Fortune 500 Rank: No. 5
2016 Revenue: $192.5 billion
One-year Revenue Change: 6.2%
The issue of drug-price gouging, which began attracting significant notice in late 2015, has certainly left its mark on companies the sector. And other factors have also affected the often highly profitable industry. The country’s largest pharmaceuticals distributor, McKesson (mck), has cut its U.S. workforce by 4% in a bid to cut costs as drug prices stalled and the industry consolidated.
6. UnitedHealth Group
Fortune 500 Rank: No. 6
2016 Revenue: $184.8 billion
America’s largest health insurer, UnitedHealth (unh), has been on a steady upward climb since CEO Stephen Hemsley took the helm in 2006, and 2016 was no different. Revenue was up 17.7% from a year earlier, despite losses from its involvement in the Affordable Care Act healthcare exchanges. United has said that it will exit most ACA state exchanges by the end of 2017. Meanwhile, its technology and services division, Optum, is expected to continue driving United’s earnings growth.
7. CVS Health
Fortune 500 Rank: No. 7
2015 Revenue: $177.5 billion
CVS(cvs) struggled to get consumers through its door in 2016. Some observers trace those woes back to 2014—when the retail and pharmacy chain said it would stop selling cigarettes. While that meant $2 billion less in annual sales, CVS’s top brass seemed convinced that the new strategy forward would eventually be better for its financial health, too. More recently, CVS has emphasized its beauty and health sections, in an effort to draw more retail traffic.
8. General Motors
Fortune 500 Rank: No. 8
2015 Revenue: $166.4 billion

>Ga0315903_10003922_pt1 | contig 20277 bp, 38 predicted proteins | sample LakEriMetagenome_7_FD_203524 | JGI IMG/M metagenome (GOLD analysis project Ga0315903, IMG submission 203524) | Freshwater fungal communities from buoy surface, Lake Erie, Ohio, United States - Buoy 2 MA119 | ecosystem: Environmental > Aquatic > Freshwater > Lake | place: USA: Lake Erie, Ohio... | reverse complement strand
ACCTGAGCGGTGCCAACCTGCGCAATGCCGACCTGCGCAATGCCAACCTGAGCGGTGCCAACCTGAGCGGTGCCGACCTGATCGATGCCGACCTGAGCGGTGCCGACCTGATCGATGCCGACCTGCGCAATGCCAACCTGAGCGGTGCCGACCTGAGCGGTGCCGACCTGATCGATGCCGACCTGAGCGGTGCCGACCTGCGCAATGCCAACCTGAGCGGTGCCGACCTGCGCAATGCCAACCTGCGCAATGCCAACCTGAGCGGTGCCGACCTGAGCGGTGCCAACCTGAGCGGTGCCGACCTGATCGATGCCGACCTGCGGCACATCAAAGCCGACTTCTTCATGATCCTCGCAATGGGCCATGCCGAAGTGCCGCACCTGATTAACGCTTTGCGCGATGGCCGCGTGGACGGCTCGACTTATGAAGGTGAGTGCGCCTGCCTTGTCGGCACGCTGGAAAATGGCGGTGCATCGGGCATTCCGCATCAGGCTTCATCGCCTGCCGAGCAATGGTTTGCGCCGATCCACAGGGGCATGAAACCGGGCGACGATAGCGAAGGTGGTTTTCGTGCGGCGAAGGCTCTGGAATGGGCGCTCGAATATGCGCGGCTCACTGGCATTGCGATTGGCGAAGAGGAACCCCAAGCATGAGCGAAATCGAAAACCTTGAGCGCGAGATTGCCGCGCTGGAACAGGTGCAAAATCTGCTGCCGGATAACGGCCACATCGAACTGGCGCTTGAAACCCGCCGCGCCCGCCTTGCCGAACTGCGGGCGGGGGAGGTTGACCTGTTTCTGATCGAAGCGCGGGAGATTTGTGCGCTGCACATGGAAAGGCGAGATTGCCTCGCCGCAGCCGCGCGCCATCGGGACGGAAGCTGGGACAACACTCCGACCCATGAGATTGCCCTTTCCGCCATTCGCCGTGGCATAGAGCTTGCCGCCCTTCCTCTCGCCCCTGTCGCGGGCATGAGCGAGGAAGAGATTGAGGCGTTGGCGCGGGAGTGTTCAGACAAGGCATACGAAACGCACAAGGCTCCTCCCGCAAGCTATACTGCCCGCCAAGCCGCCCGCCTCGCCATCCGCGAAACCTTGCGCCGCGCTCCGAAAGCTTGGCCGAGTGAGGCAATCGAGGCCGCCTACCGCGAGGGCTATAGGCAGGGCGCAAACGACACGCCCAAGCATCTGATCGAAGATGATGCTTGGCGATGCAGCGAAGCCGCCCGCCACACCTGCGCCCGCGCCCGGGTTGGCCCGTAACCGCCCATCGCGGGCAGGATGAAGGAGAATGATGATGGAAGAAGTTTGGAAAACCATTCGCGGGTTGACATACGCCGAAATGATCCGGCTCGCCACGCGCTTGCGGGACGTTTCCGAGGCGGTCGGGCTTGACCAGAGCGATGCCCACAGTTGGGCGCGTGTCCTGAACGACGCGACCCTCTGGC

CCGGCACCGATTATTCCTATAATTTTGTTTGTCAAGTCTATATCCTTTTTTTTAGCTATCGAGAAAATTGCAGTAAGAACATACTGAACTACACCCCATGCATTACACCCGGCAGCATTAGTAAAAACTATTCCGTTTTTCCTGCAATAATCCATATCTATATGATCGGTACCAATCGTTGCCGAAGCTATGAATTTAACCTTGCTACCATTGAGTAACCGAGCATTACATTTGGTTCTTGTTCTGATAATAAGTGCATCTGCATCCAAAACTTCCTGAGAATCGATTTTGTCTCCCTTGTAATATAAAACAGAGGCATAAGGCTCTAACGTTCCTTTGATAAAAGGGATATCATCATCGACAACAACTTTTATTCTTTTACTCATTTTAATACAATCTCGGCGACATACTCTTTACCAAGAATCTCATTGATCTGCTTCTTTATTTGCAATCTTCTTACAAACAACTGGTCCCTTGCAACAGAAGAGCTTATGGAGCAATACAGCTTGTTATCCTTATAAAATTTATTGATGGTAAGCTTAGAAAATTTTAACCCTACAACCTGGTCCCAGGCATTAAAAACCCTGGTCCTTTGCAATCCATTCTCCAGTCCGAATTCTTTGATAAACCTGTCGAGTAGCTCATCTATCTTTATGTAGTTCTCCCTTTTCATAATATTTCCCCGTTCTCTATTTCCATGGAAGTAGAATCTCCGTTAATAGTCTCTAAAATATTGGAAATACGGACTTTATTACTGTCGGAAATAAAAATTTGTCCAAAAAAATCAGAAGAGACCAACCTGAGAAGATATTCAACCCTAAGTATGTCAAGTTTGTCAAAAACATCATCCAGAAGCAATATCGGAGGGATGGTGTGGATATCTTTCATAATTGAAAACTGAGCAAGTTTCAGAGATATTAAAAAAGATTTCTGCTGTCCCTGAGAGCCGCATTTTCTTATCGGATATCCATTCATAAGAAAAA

General Motors (gm) embraced the new in 2016, foraying into all-electric cars such as the Chevrolet Bolt, and delving into car-sharing in Los Angeles. The company has been focusing on its U.S. operations, while whittling down its India and Europe operations. Revenue rose 9.2% in 2016, while profits were slightly down.
Fortune 500 Rank: No. 10
2015 Revenue: $163.8 billion
Well aware that entertainment and the internet are becoming almost one and the same, AT&T(t) has gone on a mega-merger spree in recent years to keep up. In 2015, it acquired DirecTV for about $49 billion. This year, it should complete an acquisition of Time Warner for $85 million, assuming the deal is not blocked for antitrust reasons. Revenue rose 11.6% in 2016, but profits dropped 2.8%, and the company’s total number of customers in the video segment fell 186,000.
Fortune 500 Rank: No. 9
2015 Revenue: $151.8 billion
In 2016, revenue at Ford (f) popped 1.5%, but profits fell to $4.6 billion—38% lower than the year prior, due to a change in the company’s accounting practices. The company is continuing down a trajectory that would commit it more fully to producing self-driving cars. This year, CEO Mark Fields (himself a proponent of that evolution) was ousted in favor of the executive behind Ford’s automated driving unit, Jim Hackett.